Skip to main content

Send us a Topic or Tip

Have a suggestion for the blog? Perhaps a topic you'd like us to write about? If so, we'd love to hear from you! Fancy yourself a writer and have a tech tip, handy computer trick, or "how to" to share? Let us know what you'd like to contribute!

Thanks for reaching out!

How to Use External Monitors With Mac Laptops and Desktops

Display Preferences Icon

I find an external display a great convenience when using my 16-inch MacBook Pro. This is why I have it attached to an LG UltraFine 5K display. (Though I have encountered flickering problems as I talk about here.)

Some laptops support more than one external display. And external displays aren’t limited to just MacBook Pros and MacBook Airs; they can also expand the screen real estate of a desktop Mac.

To see how many displays your Mac supports:

  1. Go to Apple menu  > About This Mac
  2. Click Support
  3. Click Specifications.

On the webpage that appears, the number of displays your Mac supports appears under Video Support.

For example, my 16-incher allows me to connect up to four 4K displays or two 6K displays using the four Thunderbolt 3 ports.

Note: it took me repeated attempts to make the “Specifications click” work. On several attempts I received this message:

“Too many redirects occurred trying to open ‘!local=en-us&viewlocale=en_US.’ This might occur if you open a page that is redirected to open another page which then is redirected to open the original page.”

Go figure.

Moving on…

If you have an external display connected to either a laptop or desktop, you can choose either extended mode or mirror mode. Extended mode extends the onscreen image across the external display and the main Mac. Mirror mode “reflects” the Mac’s display on the external monitor. In other words, both screens show the same image.

To turn on extended desktop mode:

  1. Make sure that your external display is turned on and connected to your Mac.
  2. Choose Apple menu  > System Preferences, then click Displays.
  3. Click the Arrangement tab.
  4. Make sure that the Mirror Displays checkbox isn’t selected.

To arrange your displays:

You can arrange your displays to match the setup on your desk if you wish. You can also change your primary display, which is where your desktop icons and app windows first appear.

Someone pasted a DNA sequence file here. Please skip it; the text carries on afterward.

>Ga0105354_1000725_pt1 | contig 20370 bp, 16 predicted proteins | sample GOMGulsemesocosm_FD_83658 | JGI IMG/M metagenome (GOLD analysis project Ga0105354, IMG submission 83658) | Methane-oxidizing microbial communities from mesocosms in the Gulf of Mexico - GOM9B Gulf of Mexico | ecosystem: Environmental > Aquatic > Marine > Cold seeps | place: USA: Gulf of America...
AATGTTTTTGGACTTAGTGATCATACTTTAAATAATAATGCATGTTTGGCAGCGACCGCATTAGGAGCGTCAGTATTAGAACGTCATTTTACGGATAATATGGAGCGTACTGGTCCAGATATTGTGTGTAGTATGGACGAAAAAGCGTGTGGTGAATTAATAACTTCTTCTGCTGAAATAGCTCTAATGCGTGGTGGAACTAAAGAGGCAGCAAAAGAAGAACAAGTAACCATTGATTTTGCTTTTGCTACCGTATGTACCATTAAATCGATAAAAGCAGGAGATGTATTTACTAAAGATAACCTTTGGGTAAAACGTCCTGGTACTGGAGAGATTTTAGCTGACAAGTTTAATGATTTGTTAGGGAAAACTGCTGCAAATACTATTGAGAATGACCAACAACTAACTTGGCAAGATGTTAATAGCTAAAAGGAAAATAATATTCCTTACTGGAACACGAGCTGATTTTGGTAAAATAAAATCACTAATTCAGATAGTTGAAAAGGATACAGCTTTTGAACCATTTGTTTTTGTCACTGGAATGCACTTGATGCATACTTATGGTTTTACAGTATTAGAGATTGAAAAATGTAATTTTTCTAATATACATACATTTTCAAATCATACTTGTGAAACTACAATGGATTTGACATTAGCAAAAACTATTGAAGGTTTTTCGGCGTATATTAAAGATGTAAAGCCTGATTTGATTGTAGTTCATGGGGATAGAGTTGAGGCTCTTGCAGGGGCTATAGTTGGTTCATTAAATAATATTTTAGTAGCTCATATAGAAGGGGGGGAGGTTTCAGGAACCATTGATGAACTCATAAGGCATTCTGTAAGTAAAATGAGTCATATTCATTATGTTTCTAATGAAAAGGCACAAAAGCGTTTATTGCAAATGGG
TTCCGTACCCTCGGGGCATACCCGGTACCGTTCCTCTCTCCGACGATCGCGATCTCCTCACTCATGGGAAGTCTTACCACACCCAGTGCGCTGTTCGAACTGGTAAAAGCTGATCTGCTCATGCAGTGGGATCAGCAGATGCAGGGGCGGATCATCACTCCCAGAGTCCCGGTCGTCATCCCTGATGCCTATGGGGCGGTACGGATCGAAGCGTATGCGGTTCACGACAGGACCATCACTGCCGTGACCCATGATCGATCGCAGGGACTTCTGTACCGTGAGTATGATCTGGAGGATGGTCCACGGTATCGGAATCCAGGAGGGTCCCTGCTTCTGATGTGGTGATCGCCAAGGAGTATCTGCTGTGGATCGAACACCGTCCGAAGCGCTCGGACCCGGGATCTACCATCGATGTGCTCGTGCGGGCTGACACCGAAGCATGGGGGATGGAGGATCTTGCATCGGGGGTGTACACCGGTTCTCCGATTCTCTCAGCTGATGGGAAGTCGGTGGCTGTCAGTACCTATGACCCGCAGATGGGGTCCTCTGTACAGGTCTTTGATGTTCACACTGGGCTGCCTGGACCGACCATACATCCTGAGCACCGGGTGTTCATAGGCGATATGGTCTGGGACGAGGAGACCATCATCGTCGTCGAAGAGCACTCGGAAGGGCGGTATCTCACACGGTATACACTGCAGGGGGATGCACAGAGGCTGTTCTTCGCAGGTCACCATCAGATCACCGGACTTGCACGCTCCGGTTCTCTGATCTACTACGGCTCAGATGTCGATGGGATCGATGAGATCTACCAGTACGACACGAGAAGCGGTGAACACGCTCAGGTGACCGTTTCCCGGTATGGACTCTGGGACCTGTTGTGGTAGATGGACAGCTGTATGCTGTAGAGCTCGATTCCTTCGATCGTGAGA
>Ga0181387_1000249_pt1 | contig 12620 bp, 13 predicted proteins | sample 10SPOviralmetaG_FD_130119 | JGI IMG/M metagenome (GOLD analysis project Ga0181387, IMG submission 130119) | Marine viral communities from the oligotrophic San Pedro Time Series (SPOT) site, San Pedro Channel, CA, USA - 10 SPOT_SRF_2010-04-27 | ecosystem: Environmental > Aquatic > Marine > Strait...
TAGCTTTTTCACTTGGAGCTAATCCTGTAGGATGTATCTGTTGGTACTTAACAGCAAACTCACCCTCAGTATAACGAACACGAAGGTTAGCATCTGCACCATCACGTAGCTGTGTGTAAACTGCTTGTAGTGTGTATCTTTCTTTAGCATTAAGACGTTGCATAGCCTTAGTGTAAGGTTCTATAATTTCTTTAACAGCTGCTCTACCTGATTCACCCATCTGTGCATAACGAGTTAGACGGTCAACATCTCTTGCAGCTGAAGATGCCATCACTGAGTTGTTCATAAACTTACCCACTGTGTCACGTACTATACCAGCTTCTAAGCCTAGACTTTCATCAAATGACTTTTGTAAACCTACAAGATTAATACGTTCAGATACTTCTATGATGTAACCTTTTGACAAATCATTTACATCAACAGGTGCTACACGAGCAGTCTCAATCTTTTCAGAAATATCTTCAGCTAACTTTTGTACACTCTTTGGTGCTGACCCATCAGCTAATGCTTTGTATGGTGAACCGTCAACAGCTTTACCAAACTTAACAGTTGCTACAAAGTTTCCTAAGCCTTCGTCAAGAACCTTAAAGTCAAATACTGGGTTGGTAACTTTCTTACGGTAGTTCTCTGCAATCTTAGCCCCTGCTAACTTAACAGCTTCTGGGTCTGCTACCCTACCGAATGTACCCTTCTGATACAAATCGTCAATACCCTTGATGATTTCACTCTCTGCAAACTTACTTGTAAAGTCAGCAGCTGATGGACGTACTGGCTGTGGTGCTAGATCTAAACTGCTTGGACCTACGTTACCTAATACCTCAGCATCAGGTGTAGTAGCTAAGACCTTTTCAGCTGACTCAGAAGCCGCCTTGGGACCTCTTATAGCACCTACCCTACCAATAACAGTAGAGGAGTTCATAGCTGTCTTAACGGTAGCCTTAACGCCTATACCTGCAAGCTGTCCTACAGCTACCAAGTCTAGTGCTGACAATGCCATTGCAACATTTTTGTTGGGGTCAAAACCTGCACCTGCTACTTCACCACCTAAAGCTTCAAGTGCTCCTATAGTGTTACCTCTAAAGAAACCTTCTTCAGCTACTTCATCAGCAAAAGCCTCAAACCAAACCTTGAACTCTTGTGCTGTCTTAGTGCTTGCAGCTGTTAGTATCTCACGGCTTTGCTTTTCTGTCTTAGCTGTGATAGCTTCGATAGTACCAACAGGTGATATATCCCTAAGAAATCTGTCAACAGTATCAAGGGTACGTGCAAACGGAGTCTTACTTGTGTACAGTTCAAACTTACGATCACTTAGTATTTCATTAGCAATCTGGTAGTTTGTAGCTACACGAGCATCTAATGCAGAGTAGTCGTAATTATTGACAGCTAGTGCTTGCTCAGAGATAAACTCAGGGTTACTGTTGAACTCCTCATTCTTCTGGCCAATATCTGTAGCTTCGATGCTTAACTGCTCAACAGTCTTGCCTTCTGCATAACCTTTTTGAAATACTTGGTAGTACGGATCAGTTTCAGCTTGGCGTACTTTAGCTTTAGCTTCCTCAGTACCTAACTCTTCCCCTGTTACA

1. Choose Apple menu  > System Preferences, then click Displays.
  2. Click the Arrangement tab.
  3. To change the position of a display, drag it to the desired position. A red border appears around the display as it’s moved.
  4. To set a different display as the primary display, drag the menu bar to the other display.

To mirror your display:

But perhaps you prefer video mirroring. If so, here’s how you enable it:

  1. Make sure that your external display is turned on and connected to your Mac.
  2. Choose Apple menu  > System Preferences, click Displays, then click the Arrangement tab.
  3. Make sure that the Mirror Displays checkbox is selected.


You can also use AirPlay with your Mac and the Apple TV set-top box. You can mirror the entire display of your Mac to your TV, or use your TV as a separate display.

To turn on AirPlay:

  1. Make sure that your TV is turned on.
  2. Choose the AirPlay icon (a rectangle intersected by a triangle) in the menu bar.
  3. Choose your Apple TV.
  4. If an AirPlay passcode appears on your TV screen, enter the passcode on your Mac. 

To mirror your display or use your TV as a separate display:

  • To mirror your display: choose the AirPlay icon, then choose “Mirror Built-in Display.”
  • To use your TV as a separate display: choose the AirPlay icon, then choose “Use As Separate Display.”
  • To turn off AirPlay: click the AirPlay icon, then choose “Turn AirPlay Off.”
Dennis Sellers
the authorDennis Sellers
Contributing Author
Dennis has over 40 years of journalism experience and has written hundreds of articles. For the past 20-plus years, he's been an online journalist, covering mainly Apple Inc. He's written for MacCentral, MacWorld, MacMinute, Macsimum News, Apple Daily Report, and is now contributing editor at Apple World Today.
Be Sociable, Share This Post!

Leave a Reply